In closing, I think this argument treads very close to left/right finger-pointing if we’re not careful, so if I call you a cunt, know that I still love you at the end of the day.

    Free Trade Consumer – Economist rationalism isn’t an ideology that is terribly suited to the visual arts, but socialism has a visual and aesthetic history, so don’t be surprised by the connection. The phrase ‘socialist governments’ made me giggle.

  • Christian:

    bq. if I call you a cunt, know that I still love you at the end of the day.

    That’s exactly the kind of sentiment I wish I saw more of. My father often used to tell me, when I was a kid, the story about how Saladin and Richard III (the Lionheart) used to respect and admire each other despite being on opposite sides of the relevant Crusade. Evidently it made an impression on me.

    And with that, I think you and I can wrap it up.

    Anyone else?

  • Christian McCrea

    See all the fighting on CSAA? Once people get their heads around affective logical argument, (I mean where an illusion of logic is set up, fuelled by affective economies), I really believe contemporary conservatism is fucked. Because the conservative thinkers that see the public eye are woefully driven by affective economies, the emporer tearing off what little he has left on. Both sides of political discussion in this country have slid down the intellectual scale in the last ten years. It has hurt the left a lot more, I think, but nobody has really gained.

    So I for one am glad you’ve joined the Liberal party, I think you could probably do them some good if you keep your head. I agree with you about low taxation in principle, but disagree in execution. I disagree with you about arts funding because I see culture in a different way, and yet we probably agree on ways to fix it.

    The left now is trying to get its head around deep ideological failures that are manifesting in not a jot of proper political representation, save for local councils.

    Neither political economy thinks it has anything to gain by making gestures to the other side at the moment, which is fucking us up. I said in my anti-Bolt rant that the first thing the left should do is consider if and when Bolt may have said something useful. Because it happens. He once demanded an intellectual (Catherine Lumby, I think) be *more* critical of the Howard Government.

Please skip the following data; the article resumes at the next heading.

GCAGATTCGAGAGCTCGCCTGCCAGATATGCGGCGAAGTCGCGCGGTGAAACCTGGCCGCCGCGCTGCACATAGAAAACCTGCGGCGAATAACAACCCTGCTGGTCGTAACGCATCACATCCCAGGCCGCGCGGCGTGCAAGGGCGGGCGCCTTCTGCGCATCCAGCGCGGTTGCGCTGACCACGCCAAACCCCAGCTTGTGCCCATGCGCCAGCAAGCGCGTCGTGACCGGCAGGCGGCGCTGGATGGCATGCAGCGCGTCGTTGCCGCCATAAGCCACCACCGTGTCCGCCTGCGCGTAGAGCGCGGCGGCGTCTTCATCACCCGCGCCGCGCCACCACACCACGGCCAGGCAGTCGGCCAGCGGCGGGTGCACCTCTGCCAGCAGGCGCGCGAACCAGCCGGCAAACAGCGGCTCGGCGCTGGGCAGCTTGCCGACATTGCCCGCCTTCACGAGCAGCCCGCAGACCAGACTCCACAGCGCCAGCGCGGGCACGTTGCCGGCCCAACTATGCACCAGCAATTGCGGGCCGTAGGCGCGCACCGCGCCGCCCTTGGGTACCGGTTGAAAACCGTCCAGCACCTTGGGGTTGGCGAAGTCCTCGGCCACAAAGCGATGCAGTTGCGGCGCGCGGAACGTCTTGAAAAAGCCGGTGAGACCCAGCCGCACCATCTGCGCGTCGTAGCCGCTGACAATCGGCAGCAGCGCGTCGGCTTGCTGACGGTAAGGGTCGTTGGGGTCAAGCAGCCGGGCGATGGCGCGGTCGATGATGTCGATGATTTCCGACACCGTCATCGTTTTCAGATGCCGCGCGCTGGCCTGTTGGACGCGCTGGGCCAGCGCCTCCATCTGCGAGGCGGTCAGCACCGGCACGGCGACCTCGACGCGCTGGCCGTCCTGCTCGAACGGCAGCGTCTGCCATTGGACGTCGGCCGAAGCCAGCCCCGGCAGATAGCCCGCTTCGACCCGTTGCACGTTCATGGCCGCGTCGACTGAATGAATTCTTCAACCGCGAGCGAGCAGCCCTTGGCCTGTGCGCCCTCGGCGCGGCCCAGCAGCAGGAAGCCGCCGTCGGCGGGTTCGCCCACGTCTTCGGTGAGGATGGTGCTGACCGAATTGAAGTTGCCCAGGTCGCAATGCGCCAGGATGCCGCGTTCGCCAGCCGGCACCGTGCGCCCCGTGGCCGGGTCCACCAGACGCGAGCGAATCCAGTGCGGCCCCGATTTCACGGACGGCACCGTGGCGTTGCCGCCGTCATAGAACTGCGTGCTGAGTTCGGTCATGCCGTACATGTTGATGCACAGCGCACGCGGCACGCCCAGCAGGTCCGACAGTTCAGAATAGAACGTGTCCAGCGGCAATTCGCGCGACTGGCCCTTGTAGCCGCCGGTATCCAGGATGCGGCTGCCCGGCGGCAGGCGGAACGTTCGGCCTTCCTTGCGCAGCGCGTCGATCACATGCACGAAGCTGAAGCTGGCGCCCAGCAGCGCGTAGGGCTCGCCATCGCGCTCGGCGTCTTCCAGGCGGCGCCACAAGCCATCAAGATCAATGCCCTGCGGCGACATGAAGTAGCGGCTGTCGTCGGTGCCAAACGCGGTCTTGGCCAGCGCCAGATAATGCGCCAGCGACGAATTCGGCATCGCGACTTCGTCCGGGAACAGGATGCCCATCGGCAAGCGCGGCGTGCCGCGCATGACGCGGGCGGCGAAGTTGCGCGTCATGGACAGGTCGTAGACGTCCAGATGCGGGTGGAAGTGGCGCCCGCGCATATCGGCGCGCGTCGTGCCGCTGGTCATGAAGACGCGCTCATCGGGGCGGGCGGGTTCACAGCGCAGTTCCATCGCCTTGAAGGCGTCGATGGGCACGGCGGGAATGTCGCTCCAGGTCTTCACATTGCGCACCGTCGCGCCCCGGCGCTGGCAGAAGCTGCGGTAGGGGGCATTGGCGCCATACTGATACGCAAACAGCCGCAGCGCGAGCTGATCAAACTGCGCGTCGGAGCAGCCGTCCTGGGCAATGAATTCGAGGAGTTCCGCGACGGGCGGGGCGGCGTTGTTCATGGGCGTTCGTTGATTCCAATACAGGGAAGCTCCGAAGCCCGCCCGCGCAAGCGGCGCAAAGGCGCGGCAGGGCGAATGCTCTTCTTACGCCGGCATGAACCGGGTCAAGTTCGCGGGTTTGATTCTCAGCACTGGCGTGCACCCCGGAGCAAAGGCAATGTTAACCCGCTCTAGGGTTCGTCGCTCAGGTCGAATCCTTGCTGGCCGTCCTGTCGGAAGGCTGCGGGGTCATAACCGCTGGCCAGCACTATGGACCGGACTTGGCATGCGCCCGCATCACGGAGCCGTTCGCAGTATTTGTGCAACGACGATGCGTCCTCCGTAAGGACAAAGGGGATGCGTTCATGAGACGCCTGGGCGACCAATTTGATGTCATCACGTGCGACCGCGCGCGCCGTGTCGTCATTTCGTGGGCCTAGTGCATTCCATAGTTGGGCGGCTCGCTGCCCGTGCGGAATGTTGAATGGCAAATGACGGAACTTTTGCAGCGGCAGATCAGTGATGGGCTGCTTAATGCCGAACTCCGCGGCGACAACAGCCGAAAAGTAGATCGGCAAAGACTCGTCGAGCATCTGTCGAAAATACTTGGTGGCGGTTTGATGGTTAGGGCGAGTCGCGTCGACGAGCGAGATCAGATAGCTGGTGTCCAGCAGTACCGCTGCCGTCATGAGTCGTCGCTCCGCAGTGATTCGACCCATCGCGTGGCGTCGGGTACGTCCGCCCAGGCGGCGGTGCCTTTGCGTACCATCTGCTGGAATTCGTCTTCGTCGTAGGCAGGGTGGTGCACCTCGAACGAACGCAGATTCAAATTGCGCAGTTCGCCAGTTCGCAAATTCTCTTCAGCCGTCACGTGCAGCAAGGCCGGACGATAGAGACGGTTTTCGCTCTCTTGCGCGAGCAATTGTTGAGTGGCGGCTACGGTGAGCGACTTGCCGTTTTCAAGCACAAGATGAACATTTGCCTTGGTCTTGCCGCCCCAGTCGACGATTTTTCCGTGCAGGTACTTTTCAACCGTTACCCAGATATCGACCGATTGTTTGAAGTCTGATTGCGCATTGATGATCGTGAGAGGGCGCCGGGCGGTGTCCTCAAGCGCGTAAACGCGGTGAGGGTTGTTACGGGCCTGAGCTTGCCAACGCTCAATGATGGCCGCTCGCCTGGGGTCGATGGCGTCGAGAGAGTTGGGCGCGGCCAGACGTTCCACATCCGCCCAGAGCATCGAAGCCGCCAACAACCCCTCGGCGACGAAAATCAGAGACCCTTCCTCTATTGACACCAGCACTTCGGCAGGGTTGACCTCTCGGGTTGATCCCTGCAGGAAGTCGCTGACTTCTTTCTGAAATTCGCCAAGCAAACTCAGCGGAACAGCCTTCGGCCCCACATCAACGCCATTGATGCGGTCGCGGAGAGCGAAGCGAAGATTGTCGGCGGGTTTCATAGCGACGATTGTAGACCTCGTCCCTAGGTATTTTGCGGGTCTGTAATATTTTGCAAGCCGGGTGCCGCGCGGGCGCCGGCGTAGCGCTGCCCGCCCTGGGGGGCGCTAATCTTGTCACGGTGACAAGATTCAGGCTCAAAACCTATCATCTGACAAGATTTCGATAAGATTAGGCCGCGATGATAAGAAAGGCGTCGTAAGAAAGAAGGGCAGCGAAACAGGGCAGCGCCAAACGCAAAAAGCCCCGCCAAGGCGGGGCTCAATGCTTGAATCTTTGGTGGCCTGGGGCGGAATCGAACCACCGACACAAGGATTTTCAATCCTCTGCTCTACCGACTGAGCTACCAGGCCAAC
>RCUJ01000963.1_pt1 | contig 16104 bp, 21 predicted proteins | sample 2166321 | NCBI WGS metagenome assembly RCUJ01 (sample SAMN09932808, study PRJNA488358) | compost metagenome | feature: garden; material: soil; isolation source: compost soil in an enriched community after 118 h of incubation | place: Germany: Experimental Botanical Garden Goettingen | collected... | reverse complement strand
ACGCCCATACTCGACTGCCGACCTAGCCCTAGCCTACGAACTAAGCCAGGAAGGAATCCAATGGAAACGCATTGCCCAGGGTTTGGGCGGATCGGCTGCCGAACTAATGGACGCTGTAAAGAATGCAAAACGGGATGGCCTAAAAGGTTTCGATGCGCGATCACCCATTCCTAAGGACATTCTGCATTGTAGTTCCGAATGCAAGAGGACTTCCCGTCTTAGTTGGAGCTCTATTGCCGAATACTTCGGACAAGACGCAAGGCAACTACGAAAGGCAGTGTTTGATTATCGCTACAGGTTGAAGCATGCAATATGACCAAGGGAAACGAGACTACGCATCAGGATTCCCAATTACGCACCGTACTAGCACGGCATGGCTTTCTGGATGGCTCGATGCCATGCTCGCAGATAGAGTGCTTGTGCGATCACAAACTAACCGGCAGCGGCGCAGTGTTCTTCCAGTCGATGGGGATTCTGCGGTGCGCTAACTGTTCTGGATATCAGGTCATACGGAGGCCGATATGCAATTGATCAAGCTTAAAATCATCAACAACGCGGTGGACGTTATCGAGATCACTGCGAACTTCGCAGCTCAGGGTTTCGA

I think aggressive gestures and affective logic are the root of the problem, and when we identify it in each other and political opponents, we should be careful in how we respond. Any cyclical movement can be dispersed with counter-motion.

    Hence my focus on a ‘Saccharin Metric’, gestures of sweetness.

  • Playing _World of Warcraft_ at the moment, but you’ve got the wrong party. I didn’t join the *Liberal Party*, I joined the *Liberal Democratic Party*. To avoid such confusion, I’m hoping I can convince them to change their name to *the Libertarian Party*.

  • Free Trade Crusader

    Another short post, but felt it needed to be noted, my feeling is that much of the debate is fixated on a world we live in now rather than the world of possibility we would have if we had reduced Government control and influence over our lives.

    When I, at least, talk about reducing Government people are normally horrified about the fact that all the money that Government currently spends will disappear when it fact it does not, it gets redirected and used for other purposes. A friend of mine wrote a book called “Seize the Future” (about how Australia can prosper in the 21st century) and made the very simple point that in the second half of the 20th century Australia subsidised many of its industries to maintain their competitiveness and in the process redirected capital from efficient activities to inefficient ones. If you remove the money to the inefficient ones they may not survive, but the capital does not disappear, it just gets redirected to another enterprise that will deliver a better return and in the process probably contribute to increasing the pie. This could seem like an attack on firms and individuals funding the arts as there is no significant financial return, not so.